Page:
The only thing I can think of in favor of the “dogs domesticated for food” theory is that dogs can eat a lot of scraps and leftovers that people prefer not to. As recycling animals they are at least partially useful. I would think though, that pigs would be more versatile and easily consumable than dogs.
I hope everyone checked out the video about how essential wolves (and apex predators) are to the health of the broader ecosystem — it’s such an important message.
I like your musings about the tame vs. domestic distinction, which is super important, and this discussion of cats is really helpful. As I mentioned elsewhere, it’s hard to keep our own biases in perspective when we evaluate the “intelligence” of another species. And thanks so much for questioning the “dogs domesticated as food” in China theory. I think most scientists agree that it is extremely unlikely that a predator was domesticated primarily as a food animal. Sounds like way too much work. Eating dogs is (still) common in many parts of Asia, but it still seems unlikely that eating dogs was the primary impetus for domestication. http://news.nationalgeographic.com/news/2009/09/090904-dogs-tamed-china-food.html
It’s interesting how each new piece of the puzzle enriches (and complicates) the broader picture. I think it will take a while (and more research) before this new view of the common ancestor displaces the consensus about the ancestral linkages between dogs and wolves. Even the authors of this study were surprised that the wolf lineages from the hypothesized domestication centers did not seem to be the source lineage for the dogs. Much of the talk for the last couple of years has been about the development of starch digestion (in dogs especially, but also in people), and this study offers some new insight there as well – confirming the long-held view that dogs pre-date agriculture.
Some really interesting ideas here re: cats and intelligence! I wonder if it would be helpful to think about the different contexts for domestication of dogs vs. cats? Dogs are the oldest domesticate by far. They scavenged from and hunted with humans long before the advent of agriculture. Cats became domesticated after humans settled down and started storing grain, which attracted rodents, and then cats. How do you think that what comes across as independence and intelligence in today’s house cats reflects the circumstances of their incorporation into human society? I was just reading the other day about some exciting new finds about cat domestication here:
It’s so hard for us humans to keep our own anthropocentric preferences in perspective and this discussion of wolf-dog “intelligence” really brings that out! Kara does a good job of reminding us that intelligence is situational and in the eye of the beholder. Inyo (and wolves, and wolf-dogs) do have more “smarts” in terms of their resourcefulness and perception of the environment (i.e. moving cars), while dogs have evolved to communicate with humans and in many situations to rely on them for direction. In some contexts we think the dogs are smarter because they display a higher level of social-interspecies intelligence. And yet the wolves clearly prevail in other settings. It’s complicated!
Your post definitely gave me a lot to think about. I have to admit I’m not much of a dog person, so I’m glad I read your post and started thinking more about all different types of dogs. I did somewhat think about these differences while reading, however, in the context that I can imagine many dogs that act differently between breeds. The behavior of Inyo doesn’t really seem too far off from an untrained black lab I once knew, for example. Like you, thinking about the vast differences between breeds really makes me questions how domestication happened. I like your thought that it’s similar to the fox experiment in that some animals were selected for their natural inclination towards human companionship. Perhaps this happened at varying degrees and led to the behavioral differences between dog breeds? I’m no scientist, but it seems to make sense.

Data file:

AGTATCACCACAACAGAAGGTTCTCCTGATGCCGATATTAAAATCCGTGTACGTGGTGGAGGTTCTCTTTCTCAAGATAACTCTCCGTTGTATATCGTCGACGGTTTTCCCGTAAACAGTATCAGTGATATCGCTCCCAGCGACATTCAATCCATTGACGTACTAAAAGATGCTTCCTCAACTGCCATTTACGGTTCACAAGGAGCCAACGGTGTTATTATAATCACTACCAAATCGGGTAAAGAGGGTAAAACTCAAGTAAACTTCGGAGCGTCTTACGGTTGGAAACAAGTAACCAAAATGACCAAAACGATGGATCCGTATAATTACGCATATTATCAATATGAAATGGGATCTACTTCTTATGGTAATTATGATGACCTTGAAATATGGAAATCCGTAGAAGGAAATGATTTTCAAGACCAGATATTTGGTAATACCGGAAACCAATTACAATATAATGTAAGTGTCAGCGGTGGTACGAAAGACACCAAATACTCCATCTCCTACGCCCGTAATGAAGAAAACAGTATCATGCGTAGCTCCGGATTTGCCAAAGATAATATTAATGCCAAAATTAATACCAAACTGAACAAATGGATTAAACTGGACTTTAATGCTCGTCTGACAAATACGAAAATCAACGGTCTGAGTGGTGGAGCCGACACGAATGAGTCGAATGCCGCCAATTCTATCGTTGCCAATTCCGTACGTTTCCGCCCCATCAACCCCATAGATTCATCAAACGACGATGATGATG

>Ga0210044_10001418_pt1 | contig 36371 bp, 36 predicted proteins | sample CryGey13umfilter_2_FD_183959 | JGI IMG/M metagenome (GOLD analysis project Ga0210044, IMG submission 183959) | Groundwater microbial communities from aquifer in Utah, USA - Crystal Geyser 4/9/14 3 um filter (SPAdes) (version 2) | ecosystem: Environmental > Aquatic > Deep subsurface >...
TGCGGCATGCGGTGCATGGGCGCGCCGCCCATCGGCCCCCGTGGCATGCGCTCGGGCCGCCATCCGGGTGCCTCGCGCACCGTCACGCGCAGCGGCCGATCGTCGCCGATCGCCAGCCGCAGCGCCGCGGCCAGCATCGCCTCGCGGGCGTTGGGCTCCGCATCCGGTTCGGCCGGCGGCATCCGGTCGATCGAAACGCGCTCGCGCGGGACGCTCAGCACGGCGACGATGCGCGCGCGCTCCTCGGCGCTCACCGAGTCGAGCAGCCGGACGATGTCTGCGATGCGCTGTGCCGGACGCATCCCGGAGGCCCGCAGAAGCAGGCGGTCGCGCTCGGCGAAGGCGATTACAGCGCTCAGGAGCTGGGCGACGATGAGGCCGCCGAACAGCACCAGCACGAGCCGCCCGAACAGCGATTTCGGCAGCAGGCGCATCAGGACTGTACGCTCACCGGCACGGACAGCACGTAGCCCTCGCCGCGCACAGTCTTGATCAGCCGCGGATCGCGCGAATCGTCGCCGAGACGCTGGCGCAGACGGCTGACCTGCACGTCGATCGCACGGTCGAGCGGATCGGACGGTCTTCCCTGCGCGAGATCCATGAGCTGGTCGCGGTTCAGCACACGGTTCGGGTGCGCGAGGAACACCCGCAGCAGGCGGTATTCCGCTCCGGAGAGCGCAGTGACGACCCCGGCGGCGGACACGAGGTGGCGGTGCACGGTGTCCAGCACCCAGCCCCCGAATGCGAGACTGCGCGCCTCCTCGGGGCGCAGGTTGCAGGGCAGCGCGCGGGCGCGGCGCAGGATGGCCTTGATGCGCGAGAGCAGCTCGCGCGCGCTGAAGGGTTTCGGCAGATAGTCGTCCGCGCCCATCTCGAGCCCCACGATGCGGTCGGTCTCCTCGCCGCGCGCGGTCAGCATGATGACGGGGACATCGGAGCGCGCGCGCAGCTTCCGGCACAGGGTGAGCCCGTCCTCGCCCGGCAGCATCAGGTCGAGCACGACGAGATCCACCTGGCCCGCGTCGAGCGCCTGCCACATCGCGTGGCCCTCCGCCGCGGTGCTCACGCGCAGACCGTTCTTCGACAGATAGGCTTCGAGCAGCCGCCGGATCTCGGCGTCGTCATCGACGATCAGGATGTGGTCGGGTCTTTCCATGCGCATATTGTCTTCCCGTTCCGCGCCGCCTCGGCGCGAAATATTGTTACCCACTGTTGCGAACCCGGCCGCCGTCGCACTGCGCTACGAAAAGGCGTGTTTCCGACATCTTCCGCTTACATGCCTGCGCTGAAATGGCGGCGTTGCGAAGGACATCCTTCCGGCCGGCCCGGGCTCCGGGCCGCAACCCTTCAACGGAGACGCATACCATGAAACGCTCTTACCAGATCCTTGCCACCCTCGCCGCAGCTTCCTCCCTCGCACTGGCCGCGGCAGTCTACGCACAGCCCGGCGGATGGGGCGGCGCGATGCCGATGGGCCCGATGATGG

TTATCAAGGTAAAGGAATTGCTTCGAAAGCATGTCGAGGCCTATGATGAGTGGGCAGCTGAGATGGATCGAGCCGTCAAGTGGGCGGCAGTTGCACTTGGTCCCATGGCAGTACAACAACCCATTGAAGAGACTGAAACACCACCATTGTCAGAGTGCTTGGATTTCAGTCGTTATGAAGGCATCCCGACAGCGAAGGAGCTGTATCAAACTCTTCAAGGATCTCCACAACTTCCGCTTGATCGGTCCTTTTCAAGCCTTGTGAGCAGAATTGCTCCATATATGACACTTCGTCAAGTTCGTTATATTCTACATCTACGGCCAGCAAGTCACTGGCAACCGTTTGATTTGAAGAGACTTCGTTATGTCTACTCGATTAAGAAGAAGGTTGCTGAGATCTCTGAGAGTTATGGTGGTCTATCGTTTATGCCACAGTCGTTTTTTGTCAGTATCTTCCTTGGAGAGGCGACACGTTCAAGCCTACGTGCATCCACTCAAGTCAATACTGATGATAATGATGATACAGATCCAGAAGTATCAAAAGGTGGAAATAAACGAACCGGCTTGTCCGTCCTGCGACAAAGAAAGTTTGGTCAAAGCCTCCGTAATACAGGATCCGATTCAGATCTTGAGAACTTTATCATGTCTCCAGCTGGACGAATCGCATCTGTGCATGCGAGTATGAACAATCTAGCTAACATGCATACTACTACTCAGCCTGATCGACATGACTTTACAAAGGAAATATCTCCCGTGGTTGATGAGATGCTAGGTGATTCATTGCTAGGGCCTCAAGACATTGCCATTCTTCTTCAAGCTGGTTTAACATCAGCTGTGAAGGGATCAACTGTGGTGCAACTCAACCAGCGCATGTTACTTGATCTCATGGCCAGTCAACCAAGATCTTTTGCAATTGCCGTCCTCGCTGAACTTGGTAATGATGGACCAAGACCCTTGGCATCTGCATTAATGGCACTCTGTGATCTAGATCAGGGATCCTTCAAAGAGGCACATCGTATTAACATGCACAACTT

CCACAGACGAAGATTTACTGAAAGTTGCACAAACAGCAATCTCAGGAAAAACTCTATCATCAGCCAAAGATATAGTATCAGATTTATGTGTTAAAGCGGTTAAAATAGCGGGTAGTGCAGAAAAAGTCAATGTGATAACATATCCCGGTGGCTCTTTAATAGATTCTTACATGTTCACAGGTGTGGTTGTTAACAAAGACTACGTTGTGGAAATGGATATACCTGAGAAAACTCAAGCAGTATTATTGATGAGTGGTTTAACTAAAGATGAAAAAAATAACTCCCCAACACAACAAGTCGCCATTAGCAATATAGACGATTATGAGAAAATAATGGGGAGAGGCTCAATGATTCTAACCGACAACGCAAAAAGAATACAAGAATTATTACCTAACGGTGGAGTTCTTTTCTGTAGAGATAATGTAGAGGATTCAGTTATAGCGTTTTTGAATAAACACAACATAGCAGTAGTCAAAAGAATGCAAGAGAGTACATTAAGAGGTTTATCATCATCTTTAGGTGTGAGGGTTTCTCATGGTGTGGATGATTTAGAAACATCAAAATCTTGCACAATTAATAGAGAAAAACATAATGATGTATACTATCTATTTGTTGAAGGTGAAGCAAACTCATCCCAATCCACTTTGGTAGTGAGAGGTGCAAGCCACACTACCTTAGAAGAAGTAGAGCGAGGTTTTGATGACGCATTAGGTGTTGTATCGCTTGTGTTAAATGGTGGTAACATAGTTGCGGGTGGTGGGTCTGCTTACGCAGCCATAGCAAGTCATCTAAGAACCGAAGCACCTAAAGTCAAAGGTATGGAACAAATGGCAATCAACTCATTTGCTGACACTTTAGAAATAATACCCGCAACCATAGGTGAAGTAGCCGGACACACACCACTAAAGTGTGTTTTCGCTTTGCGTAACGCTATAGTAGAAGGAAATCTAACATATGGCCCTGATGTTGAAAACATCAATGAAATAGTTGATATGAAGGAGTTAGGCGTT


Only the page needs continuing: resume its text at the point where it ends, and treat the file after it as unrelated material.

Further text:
I’m actually really glad you brought up your comparison to cats. That’s exactly what I was thinking. I do understand, as Kelly mentioned, that the reading doesn’t necessarily support this idea, but that fact aside, I did still have this thought while reading, and I obviously wasn’t the only one. It’s not a scientific theory or anything, it’s just an interesting idea to ponder when considering the different ways that dogs and cats were domesticated. Obviously, dogs and cats each have an extremely different demeanor, and although cats aren’t as large or destructive as a wolfdog, I can still see some of the similarities between Inyo’s behavior and many cats. It’s just an intriguing thought.
I agree completely about the intelligence of the dog being underplayed in the story. I think it goes back to our last class discussion about what environment and personal strengths have in relation to success. We mentioned the quote Everybody is a genius. But, if you judge a fish by its ability to climb a tree, it’ll spend its whole life believing that it is stupid.” – Albert Einstein to This relates to the dog/wolf intelligence comparison and how it is the environment that determines who is more or less intelligent. Like you said the wolf wins in the wild but the dog wins in the domesticated world.
I do believe there is a fine line between the hybrid serving as a pet and being dangerous to others. The novel constantly mentioned others having a harsh reaction to the breed and the laws being very strict about putting the animals down if they were to hurt another human. The author portrays these are overly strict and irrational but at the same time is this another instance of humans trying to make an animal that is wild domesticated which will lead to preventable consequences?